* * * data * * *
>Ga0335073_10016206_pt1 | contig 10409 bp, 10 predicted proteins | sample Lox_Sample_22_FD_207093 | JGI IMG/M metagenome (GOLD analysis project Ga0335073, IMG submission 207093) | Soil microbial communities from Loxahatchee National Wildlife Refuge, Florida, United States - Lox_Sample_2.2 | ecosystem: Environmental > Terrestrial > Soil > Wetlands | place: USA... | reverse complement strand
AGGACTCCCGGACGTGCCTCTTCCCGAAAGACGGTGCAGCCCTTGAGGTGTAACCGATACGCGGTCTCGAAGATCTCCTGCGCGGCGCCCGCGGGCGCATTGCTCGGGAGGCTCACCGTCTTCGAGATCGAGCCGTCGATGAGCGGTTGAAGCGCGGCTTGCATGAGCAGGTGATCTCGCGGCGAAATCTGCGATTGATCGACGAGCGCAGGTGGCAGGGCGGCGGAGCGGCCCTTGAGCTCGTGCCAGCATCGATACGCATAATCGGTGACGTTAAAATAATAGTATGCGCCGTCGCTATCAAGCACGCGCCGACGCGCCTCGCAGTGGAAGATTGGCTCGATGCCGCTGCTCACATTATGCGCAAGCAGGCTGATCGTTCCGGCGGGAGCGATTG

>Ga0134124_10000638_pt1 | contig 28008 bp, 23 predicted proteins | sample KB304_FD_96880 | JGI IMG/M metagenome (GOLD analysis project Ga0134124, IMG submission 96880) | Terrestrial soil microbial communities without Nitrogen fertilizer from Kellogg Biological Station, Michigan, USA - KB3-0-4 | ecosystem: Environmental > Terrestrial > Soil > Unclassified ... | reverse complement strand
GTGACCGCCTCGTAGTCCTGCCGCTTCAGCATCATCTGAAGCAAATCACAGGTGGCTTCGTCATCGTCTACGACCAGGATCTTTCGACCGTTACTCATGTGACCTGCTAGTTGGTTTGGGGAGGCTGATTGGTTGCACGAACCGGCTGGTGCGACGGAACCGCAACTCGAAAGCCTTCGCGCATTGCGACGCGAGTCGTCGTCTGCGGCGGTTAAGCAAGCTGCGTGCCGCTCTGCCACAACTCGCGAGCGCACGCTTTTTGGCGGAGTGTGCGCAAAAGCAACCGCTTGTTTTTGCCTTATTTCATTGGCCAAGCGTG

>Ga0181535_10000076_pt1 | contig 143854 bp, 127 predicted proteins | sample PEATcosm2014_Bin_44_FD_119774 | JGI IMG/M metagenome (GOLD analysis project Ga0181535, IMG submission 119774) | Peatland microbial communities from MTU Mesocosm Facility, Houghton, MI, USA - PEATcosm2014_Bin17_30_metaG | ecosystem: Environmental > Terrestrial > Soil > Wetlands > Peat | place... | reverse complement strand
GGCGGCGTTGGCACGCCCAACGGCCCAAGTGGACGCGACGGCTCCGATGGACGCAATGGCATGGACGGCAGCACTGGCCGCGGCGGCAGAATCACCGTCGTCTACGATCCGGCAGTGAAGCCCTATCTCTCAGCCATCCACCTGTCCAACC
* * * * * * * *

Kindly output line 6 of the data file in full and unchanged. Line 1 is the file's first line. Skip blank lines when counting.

GGCGGCGTTGGCACGCCCAACGGCCCAAGTGGACGCGACGGCTCCGATGGACGCAATGGCATGGACGGCAGCACTGGCCGCGGCGGCAGAATCACCGTCGTCTACGATCCGGCAGTGAAGCCCTATCTCTCAGCCATCCACCTGTCCAACC